Tips for Dealing with Sore Feet on the Job
Many jobs require a whole lot of time on your feet. After a long day of pounding, everything can hurt from heel to toe. Whether you are a nurse, a food server, a chef, a sales person or a construction worker, you know exactly what I am talking about: sore feet on the job. Some of you may have specific conditions like plantar fasciitis, Morton’s neuroma, or Tarsal Tunnel syndrome. Some of you may be experiencing aching, numbness, burning, itching, throbbing and tingling. No matter how your feet feel, the work must go on and on and on. In order to keep going on your feet all day, a few tips can help ease your pain.
If your job requires you to stand in one spot or in a very small area for hours on end, you might want to consider some special floor mats. An extra layer of cushioning between your feet and the cold, hard ground can not only make your feet happier, but can also make your whole body happier too. Chefs, in particular, really recognize the value of good quality floor mats. If you look in any professional kitchen, you will probably see a few feet standing on a mat. Gel mats seem to be the most popular type. Maybe your work station or even your home could use one or two?
However, if you are on the go, covering some ground, a floor mat is a bit impractical because it does not move with you. That is why many people with sore feet at work use shoe insoles. Some like the value of the 2 oz Miracle Insole. Some like the gender specificity of the Spenco For Her Total Support Insole. Compared to the cost of a good pair of shoes, the insoles really do offer an affordable solution for sore feet on the job. Unfortunately, the insoles are not built to last more than three months with really heavy use or six months with moderate use. If coupled with a good, supportive shoe, the insole will last longer and feel even better.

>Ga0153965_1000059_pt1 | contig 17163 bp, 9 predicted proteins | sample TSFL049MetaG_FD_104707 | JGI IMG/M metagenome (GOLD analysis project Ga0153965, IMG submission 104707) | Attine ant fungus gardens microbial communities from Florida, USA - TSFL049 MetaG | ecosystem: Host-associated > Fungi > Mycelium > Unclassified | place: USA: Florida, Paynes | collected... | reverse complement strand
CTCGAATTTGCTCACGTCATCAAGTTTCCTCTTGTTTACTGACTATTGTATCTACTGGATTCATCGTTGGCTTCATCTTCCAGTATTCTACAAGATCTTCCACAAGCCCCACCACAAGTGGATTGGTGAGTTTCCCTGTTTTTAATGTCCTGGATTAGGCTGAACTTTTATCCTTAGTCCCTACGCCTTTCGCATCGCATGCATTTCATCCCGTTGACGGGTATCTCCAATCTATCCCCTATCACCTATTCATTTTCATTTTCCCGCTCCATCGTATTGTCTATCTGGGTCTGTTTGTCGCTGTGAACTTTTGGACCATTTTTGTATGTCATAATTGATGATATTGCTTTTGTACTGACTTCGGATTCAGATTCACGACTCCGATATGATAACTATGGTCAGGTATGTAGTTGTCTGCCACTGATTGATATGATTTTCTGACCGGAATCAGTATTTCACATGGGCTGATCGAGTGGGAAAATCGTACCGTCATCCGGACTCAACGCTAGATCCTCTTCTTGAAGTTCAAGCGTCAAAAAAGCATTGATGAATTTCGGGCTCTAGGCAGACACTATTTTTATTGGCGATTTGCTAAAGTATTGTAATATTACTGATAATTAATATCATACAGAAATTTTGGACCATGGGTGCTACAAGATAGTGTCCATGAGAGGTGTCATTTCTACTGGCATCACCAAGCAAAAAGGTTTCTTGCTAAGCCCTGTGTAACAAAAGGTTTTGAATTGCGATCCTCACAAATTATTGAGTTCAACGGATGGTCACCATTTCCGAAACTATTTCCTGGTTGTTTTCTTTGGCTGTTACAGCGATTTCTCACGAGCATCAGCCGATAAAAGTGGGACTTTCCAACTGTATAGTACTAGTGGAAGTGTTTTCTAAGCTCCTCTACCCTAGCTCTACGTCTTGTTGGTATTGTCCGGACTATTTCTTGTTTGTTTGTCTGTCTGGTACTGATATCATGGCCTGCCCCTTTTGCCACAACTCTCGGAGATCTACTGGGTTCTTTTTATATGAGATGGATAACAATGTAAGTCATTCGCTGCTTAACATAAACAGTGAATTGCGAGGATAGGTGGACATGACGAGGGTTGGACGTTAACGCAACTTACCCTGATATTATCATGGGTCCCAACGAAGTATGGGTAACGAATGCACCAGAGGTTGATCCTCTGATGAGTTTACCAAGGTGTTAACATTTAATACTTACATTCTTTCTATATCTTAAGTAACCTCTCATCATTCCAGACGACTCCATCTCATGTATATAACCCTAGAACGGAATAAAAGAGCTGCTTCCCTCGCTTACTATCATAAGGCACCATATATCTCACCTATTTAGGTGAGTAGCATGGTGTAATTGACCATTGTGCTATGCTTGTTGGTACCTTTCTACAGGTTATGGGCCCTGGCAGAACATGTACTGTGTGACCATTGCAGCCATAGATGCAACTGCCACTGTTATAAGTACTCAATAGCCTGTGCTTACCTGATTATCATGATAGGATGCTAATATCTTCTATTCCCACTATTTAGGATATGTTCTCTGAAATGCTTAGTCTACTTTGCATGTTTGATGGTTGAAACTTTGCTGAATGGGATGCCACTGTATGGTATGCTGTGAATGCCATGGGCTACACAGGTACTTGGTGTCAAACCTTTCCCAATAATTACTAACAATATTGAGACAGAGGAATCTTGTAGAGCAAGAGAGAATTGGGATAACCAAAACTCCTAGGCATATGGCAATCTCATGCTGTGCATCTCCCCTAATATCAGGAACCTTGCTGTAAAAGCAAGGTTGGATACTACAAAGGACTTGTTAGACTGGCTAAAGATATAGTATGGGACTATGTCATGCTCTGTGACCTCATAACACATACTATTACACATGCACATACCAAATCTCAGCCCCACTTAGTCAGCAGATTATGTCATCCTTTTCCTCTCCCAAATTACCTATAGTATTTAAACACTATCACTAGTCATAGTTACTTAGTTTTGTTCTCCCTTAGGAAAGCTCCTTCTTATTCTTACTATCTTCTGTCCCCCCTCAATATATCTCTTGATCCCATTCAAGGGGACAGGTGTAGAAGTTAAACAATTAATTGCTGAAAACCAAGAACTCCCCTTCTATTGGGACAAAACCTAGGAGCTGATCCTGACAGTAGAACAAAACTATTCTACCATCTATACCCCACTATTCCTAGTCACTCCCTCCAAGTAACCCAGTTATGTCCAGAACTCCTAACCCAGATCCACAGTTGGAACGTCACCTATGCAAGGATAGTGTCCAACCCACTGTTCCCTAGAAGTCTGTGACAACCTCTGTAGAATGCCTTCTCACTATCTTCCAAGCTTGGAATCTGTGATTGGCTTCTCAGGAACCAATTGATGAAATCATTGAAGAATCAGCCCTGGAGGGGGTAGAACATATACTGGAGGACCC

Good shoes are worth every penny if you need to spend a majority of your day on your feet and on the move. I cannot say enough about the importance of a Rocker Bottom Soled Shoe. Many walking shoes and hiking boots have a rocker-bottom built into the front or forefoot of the shoe. And for most people that is all you need, a good pair of walking shoes in white or dark. For those who need a safety shoe or boot, look for the ones with the curved soles. The curvature of the sole reduces the amount of stress on the joints and ligaments in the foot because this curvature rolls the foot along from the moment the heel strikes the ground to the moment the toes lift off.
The Shape-up or Toning Shoes have a rocker bottom covering the entire area from heel to toe. Although these shoes are shamefully misrepresented, they do have a value for those who have very sore feet on the job, especially those with Morton’s Neuromas. One woman wrote about her experience with the Shape-up Shoes,
“I have a Morton’s Neuroma in my right foot and walking had been painful due to pressure on the front of the foot. ShapeUps eliminate that pressure and have allowed me to walk again.”
But even good shoes cannot overcome some adversities like obesity. Obesity is probably one of the biggest causes of foot pain. By reducing the amount of weight your feet have to endure all day long, you might experience less pain at the end of the day. And if you are carrying too much weight on your frame, you should definitely be wearing good, supportive shoes.
Nothing is more distracting then really sore feet on the job. You might not be able to focus on your work if all your mind can think about is getting off your feet, taking your shoes off and putting your feet up. But, the work must go on. If your feet are in pain, think about how to increase the amount of cushioning underneath your feet with floor mats or insoles. If you need to move around a lot, you will also need to think about support in a well built shoe that can help keep you rocking. No matter what kind of job keeps you on your feet, you need to keep those feet happy to keep you happy.
Christina Lasich, M.D., wrote about chronic pain and osteoarthritis for HealthCentral. She is physiatrist in Grass Valley, California. She specializes in pain management and spine rehabilitation.